Dr. Roy Price is an aqueous geochemist who specializes in understanding water-rock
reactions in the context of environmental hydrogeochemistry and hydrothermal vents,
and the implications these reactions have for life, both in the present and past.
He has numerous publications in diverse disciplines, ranging from arsenic biogeochemical
cycling to bioenergetics to contaminants of emerging concern to astrobiology.
Dr. Price’s YouTube Channel
Dr. Price has been invited to present at the prestigious
Gordon Research Conference on the Origin of Life, in the session “Hydrothermal Vents: Differences Between Modern and Hadean Earth”.
The title of his presentation is “Extending the submarine alkaline vent model for
life’s emergence to the shallow sea.” The conference will be in person Janurary 23-28,
2022 in Galveston, Texas.
Strytan 2021 was a success! Roy Price, along with SBU students Holly Rucker (M.S.)
and Arlaine Sanchez (Ph.D.), and with Dr. Laurie Barge from Jet Propulsion Laboratory
and Dr. Donato Giovannelli from the University of Naples, recently traveled to sample
the Strytan Hydrothermal System in Eyjafjord, northern Iceland. This is part of our
ongoing efforts to better understand Habitability of early Martian alkaline hydrothermal
systems in the Eridania Basin. Thank you to the NASA Habitable Worlds program for
funding this research!!
Congratulations to Holly Rucker for completing her MS degree, “Habitability of Eridania
Lake: The Bioenergetics of an Ancient Mars Lacustrine Hydrothermal Vent compared to
an Icelandic Analogue Fjord Site”. This research has impactful implications for habitability
of early Martian alkaline hydrothermal vents and illustrates the limits of using Earth-based
hydrothermal systems as analogs.
New Publication! A Khimasia, CE Renshaw, RE Price, T Pichler. 2021.
Hydrothermal flux and porewater geochemistry in Paleochori Bay, Milos, Greece. Chemical Geology.
New Publication! H Roberts, R Price, CC Brombach, T Pichler. 2021.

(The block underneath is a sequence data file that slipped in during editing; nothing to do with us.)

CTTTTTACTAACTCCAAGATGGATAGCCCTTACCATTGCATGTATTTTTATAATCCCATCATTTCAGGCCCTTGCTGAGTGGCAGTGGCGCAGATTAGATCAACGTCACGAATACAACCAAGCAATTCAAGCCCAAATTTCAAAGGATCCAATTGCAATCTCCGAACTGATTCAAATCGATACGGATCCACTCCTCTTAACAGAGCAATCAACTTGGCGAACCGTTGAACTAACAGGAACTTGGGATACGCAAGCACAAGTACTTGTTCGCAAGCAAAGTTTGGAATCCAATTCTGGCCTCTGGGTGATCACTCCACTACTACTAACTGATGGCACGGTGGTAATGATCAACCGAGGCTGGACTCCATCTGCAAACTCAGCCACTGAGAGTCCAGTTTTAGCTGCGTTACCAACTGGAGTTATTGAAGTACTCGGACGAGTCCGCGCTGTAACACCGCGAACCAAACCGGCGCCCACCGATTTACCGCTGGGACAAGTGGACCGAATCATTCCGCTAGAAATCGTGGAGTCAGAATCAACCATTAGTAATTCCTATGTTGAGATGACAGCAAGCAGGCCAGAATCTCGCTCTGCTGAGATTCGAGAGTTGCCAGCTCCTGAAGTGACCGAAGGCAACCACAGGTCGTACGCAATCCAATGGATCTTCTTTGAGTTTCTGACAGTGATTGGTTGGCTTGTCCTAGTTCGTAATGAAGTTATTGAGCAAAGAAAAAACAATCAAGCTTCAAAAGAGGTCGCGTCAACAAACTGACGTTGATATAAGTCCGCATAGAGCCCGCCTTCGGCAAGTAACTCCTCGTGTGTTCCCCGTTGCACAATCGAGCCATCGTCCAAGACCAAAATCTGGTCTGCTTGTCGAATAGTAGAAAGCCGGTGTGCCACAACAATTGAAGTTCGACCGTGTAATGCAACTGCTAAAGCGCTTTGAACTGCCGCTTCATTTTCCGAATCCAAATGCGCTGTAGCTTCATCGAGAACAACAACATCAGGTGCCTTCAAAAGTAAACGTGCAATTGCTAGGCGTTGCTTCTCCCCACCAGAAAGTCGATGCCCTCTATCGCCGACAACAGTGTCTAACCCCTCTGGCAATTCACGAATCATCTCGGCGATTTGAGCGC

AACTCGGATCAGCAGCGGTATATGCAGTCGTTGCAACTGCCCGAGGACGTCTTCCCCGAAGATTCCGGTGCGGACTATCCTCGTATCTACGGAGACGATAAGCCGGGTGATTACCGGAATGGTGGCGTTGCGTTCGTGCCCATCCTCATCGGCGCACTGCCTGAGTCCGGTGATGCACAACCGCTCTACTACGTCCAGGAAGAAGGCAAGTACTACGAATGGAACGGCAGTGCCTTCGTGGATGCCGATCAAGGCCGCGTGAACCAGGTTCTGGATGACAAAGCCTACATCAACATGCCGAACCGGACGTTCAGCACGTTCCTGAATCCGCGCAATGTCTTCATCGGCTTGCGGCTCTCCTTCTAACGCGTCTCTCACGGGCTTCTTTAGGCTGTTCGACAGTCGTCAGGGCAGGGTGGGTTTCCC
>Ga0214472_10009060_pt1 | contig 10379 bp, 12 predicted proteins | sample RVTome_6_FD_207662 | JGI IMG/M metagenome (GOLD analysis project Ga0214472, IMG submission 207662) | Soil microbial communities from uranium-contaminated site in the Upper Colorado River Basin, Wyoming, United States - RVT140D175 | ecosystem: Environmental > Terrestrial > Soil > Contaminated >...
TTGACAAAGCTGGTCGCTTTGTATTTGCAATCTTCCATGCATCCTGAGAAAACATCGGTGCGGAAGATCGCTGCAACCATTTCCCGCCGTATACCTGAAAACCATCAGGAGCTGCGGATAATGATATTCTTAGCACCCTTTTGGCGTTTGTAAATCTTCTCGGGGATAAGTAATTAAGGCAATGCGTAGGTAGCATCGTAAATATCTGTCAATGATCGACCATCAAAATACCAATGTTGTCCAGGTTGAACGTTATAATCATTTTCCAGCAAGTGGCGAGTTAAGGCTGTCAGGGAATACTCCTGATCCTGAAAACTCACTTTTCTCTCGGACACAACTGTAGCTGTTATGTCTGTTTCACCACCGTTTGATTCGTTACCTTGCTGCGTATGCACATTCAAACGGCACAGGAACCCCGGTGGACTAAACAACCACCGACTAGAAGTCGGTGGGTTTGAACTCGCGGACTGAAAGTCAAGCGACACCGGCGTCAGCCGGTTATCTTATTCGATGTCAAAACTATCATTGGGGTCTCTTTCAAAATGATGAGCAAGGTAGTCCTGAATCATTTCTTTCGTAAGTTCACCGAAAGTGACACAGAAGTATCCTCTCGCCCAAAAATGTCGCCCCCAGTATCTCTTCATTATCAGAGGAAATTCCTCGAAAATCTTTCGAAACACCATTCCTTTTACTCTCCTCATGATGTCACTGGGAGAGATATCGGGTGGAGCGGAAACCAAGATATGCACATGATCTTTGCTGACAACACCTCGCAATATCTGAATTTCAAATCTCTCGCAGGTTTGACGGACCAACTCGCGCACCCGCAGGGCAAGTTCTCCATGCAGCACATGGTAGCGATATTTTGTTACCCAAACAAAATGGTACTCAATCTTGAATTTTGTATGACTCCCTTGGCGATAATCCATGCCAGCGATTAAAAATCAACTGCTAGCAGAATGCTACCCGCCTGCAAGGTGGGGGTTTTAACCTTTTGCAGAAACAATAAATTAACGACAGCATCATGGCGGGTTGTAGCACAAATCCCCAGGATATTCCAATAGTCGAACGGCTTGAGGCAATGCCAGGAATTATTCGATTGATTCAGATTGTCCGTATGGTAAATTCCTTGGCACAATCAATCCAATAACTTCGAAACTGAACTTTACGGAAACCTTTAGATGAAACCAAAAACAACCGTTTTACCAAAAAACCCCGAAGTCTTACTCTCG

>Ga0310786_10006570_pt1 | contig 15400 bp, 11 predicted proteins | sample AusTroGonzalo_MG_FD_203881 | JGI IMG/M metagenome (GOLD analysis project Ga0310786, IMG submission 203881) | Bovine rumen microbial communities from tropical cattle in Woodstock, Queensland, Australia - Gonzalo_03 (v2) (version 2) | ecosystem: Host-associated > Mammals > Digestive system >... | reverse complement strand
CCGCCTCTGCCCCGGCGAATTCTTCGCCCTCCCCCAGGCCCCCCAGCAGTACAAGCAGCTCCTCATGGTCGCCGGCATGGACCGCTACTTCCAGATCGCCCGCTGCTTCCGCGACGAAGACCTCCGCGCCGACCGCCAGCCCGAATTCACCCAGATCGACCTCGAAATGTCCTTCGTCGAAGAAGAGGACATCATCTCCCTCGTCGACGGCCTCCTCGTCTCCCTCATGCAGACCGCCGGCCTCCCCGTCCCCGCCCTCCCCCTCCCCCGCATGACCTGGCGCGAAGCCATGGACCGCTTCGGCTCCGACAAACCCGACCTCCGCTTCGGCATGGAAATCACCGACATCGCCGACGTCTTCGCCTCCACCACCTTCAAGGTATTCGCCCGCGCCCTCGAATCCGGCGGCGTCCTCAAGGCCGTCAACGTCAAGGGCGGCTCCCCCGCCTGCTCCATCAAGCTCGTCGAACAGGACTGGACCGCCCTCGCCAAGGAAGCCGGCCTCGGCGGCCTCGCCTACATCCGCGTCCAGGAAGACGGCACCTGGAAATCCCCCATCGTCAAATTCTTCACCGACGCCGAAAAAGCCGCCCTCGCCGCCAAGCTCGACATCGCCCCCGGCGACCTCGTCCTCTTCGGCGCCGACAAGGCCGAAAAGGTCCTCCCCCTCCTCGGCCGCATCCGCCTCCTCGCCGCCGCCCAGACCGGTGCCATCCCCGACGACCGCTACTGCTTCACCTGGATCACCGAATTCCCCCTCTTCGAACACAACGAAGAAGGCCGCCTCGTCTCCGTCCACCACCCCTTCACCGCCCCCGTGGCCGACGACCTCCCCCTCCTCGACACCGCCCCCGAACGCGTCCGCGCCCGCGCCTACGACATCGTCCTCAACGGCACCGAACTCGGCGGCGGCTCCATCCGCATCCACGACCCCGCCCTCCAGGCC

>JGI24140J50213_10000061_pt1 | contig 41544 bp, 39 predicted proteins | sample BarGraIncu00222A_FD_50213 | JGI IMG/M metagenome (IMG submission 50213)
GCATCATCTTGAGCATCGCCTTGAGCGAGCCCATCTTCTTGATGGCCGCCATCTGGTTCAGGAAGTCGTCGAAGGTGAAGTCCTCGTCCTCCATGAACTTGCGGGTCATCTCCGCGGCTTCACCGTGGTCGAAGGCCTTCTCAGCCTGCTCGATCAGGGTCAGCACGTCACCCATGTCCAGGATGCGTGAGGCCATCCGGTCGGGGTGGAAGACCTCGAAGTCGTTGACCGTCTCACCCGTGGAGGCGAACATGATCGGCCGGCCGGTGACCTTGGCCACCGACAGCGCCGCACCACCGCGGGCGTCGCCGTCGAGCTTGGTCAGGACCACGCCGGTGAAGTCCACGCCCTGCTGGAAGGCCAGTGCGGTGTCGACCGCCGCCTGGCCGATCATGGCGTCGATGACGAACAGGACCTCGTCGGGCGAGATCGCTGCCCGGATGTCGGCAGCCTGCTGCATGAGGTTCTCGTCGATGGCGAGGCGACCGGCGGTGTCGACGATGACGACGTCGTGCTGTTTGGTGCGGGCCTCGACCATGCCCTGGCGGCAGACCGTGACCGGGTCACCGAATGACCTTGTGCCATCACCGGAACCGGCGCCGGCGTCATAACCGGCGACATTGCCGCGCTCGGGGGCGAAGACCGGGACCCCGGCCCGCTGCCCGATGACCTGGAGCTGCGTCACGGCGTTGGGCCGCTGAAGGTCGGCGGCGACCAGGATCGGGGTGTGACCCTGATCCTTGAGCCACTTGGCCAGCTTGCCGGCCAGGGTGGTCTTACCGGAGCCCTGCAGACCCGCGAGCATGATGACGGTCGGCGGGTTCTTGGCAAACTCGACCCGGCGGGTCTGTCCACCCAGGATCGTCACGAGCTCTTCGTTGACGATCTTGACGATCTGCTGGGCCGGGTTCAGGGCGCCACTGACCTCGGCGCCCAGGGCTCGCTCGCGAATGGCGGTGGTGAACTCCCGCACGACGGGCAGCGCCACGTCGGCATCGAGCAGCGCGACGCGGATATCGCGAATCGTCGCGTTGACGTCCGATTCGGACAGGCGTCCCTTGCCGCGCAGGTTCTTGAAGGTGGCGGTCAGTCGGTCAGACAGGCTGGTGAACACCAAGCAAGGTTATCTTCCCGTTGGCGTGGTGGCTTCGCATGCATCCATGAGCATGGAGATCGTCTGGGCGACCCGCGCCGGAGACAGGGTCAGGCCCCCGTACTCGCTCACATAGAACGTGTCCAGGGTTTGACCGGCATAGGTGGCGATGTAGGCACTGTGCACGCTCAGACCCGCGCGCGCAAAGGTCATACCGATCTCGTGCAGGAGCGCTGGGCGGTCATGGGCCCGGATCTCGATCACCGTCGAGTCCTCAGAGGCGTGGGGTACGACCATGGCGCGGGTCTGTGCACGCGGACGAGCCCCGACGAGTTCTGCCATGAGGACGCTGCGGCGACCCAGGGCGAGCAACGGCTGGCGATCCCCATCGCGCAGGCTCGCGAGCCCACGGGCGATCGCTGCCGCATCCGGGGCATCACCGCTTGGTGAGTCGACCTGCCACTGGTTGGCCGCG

Mercury in the hydrothermal fluids and gases in Paleochori Bay, Milos, Greece. Marine Chemistry, 103984
SBU SoMAS MS student Holly Rucker presented her research “
Habitability of Eridania Lake: An Ancient Mars Lacustrine Hydrothermal Vent, Compared
to an Icelandic Analogue Fjord Site
” to the 2021 Lunar and Planetary Science Conference! Way to Go Holly!!
New Publication! Gobler et al. 2021.
Removing 80%–90% of nitrogen and organic contaminants with three distinct passive,
lignocellulose-based on-site septic systems receiving municipal and residential wastewater.
Ecological Engineering 161, 106157
The Price Lab had four publications and one conference presentation in 2020! Publications
include Jones et al in Astrobiology (
3D Printed Minerals as Astrobiology Analogs of Hydrothermal Vent Chimneys), Lu et al. in PloS One (
Bioenergetic characterization of a shallow-sea hydrothermal vent system: Milos Island,
), Wehrmann et al. in JSWBE (
Biogeochemical Sequestration of Phosphorus in a Two-Layer Lignocellulose-Based Soil
), and finally Fryer et al. in Philosophical Transactions of the Royal Society A (
Mariana serpentinite mud volcanism exhumes subducted seamount materials: implications
for the origin of life
). Yang Gao and Greg Henkes (SBU Geosciences) worked with the Price lab to produce
the first ever “